Cupping Hijama Therapy 101

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“An effective human being is a whole what is greater than the sum of its parts.”

– Ida Rolf

Cupping therapy (Hijama) is one of the oldest methods of healing dating back to ancient Egyptians.  Chinese practitioners have also practiced cupping therapy for thousands of years and plays an component of Traditional Chinese Medicine (TCM).  Cupping therapy (CT) uses different types of cups and applies them to your skin either by vacuum pump or by fire to create negative pressure inside the cups.  The created pressure within the cup pulls the skin up.   There are many types of cupping therapies including wet cupping, dry cupping, flash cupping, sliding cupping and others.  The  most common sites on which the cups are applied are the back, chest, abdomen and other body areas.  [1]  In Oriental medicine, cupping may be used for making various diagnoses through skin color. 


Depending on where you go for a session some practitioners will solely do a cupping session without any other modalities of treatment. I personally like to incorporate the cupping sessions into my massage therapy treatments and movement sessions to get the most out of our time together.  Acupuncturist will incorporate cupping into their treatment sessions.  Each practitioner has their own style and training so finding one that works for you is key.  Cupping therapy can be used to treat: 

  • back and neck pain
  • skin diseases such as acne and hives
  • lowering cholesterol
  • migraines
  • knee arthritis
  • improving immune function.

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What Does Cupping Feel Like?

Contrary to the commonly-held impression, the suction of the cups does not hurt. In fact, most people find the sensation very pleasant, a sort of a release. The cups can remain in position for several minutes, or the therapist can glide them over the skin similar to the movements of a massage. This negative pressure is the opposite to a deep tissue massage – a pulling versus a pushing effect.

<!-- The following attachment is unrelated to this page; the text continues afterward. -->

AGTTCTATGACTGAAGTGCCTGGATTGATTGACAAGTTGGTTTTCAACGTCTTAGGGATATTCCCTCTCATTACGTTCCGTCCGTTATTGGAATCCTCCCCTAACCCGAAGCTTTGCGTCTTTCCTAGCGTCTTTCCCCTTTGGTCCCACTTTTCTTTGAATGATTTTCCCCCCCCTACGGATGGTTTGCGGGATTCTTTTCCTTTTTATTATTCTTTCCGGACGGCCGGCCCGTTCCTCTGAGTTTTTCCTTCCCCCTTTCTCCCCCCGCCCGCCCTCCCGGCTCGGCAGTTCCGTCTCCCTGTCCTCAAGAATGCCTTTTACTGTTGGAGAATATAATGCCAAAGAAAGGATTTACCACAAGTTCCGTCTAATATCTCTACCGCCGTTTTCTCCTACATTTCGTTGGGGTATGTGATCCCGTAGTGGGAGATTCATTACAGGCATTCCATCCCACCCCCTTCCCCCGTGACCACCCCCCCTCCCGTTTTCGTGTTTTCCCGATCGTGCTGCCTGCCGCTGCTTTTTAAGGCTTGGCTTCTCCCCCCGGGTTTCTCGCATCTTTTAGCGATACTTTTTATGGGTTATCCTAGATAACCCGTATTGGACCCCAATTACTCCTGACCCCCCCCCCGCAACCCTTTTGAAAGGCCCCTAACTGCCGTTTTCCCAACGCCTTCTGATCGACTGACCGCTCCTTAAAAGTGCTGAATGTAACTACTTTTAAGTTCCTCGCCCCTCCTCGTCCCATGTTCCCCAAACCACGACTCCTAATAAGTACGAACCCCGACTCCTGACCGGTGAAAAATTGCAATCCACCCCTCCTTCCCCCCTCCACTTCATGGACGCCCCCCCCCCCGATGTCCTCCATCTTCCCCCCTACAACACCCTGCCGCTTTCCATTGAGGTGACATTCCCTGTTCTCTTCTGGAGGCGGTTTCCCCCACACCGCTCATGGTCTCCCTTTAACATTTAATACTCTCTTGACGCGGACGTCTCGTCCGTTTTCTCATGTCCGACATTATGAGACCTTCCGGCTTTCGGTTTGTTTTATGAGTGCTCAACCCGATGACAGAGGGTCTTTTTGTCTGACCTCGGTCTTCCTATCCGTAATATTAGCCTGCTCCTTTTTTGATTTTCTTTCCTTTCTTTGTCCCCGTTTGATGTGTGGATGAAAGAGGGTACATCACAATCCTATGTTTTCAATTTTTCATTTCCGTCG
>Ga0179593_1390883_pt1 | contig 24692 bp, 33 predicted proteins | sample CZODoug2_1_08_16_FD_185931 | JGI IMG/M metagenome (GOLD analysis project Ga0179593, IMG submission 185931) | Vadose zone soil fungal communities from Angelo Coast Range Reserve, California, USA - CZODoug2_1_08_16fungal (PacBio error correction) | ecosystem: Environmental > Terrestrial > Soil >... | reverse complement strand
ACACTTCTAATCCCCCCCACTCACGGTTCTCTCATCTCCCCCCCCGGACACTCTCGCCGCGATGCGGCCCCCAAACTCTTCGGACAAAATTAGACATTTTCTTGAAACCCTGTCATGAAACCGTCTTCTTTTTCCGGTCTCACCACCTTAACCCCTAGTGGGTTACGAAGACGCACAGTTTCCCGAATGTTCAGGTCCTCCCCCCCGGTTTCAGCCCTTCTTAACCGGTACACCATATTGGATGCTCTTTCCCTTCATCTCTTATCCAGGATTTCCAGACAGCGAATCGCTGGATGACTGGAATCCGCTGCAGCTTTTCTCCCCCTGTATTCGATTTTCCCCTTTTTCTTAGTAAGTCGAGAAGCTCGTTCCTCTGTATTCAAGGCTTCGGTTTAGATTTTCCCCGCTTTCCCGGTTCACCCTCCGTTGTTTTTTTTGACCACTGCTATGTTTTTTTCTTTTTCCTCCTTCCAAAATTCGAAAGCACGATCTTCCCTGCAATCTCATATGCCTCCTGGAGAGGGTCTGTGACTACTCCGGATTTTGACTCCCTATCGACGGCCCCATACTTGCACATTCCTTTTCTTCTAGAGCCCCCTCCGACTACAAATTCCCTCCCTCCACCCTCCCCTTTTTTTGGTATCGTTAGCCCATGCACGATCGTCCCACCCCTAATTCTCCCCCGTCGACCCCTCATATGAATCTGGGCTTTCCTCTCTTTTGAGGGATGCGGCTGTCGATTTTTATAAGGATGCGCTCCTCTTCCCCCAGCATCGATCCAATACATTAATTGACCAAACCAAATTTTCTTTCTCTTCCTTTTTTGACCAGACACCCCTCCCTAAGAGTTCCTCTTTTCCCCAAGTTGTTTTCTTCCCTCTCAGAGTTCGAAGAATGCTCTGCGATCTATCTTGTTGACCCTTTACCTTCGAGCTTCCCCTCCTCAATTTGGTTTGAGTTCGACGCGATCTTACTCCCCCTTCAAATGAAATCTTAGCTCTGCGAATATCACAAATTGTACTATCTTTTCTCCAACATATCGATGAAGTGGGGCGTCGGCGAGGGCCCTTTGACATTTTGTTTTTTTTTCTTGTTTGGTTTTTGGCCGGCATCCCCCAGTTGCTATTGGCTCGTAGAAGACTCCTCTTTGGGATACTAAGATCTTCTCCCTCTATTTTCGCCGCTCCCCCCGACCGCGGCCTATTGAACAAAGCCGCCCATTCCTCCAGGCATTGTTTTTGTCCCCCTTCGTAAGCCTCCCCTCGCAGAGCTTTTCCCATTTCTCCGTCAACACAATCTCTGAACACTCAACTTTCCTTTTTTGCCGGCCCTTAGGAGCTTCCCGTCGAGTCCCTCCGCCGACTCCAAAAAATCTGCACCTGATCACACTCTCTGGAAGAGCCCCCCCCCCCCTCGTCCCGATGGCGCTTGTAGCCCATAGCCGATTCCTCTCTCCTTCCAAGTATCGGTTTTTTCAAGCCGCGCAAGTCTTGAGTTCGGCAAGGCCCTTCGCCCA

• Relaxation: suction cups provide a negative pressure on the skin, muscles, and fascia. This is in contrast to the positive pressure of the deep tissue massage, and can be a very relaxing and soothing experience.
  • Boost immune system via the production of natural killer cells and cytokines which secrete anti-inflammatory properties.
  • Promotes blood circulation speeds up muscle recovery. The negative pressure from the suction allows new blood to flow into that area of tissue with several benefits –
    • Provides a feeling of relief from physical and emotional tensions
    • Begins the healing and regeneration process – the exchange of blood allows the removal of toxins and dead cells
    • Enhances circulation
    • Warms the skin, and softens tissues to regain elasticity
    • Reduces inflammation

Cupping for Athletes

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Cupping can be a great pre and post rehab tool for any high performance athlete with a high volume training load.  I recommend looking for a therapist who specializes in orthopedics or sports medicine to help create the best possible treatment schedule based upon your training load and intensity.  

  • Muscle relaxation theory increases vasodilation and increase the parasympathetic nervous activity, leading to muscle relaxation.
  • Aid in muscle health and functionality clearing out pathogens and toxins found within the body 

Skin Marks: What You Should Know About Them? 

Cupping can leave skin marks for several days post treatment.  Typically the skin mark is usually round red to purple in color.  There are many researches done in this field to analyze or explain these marks. Cupping marks can be explained by more than one theory.  Many factors can determine the cupping marks such as pressure and time. The marks usually disappear within 3 weeks or less. [7]

  • Purplish red cupping mark means severe damp heat.
  • Red cupping mark signifies severe heat.
  • Bluish purple cupping mark indicates severe cold dampness.
  • Cupping mark with dark color means exuberance of the pathogenic qi, a life force.
  • Cupping mark with light color implies mild pathogenic qi.
  • No cupping mark means the absence of pathogenic qi

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Post Sesion

Avoid shower immediately after cupping session.  Keep the areas that were treated covered and warm.  Avoid alcohol. Give your body time to adjust to the treatment session and stay hydrated.  You may feel fatigued or experience flu-like symptoms the next day.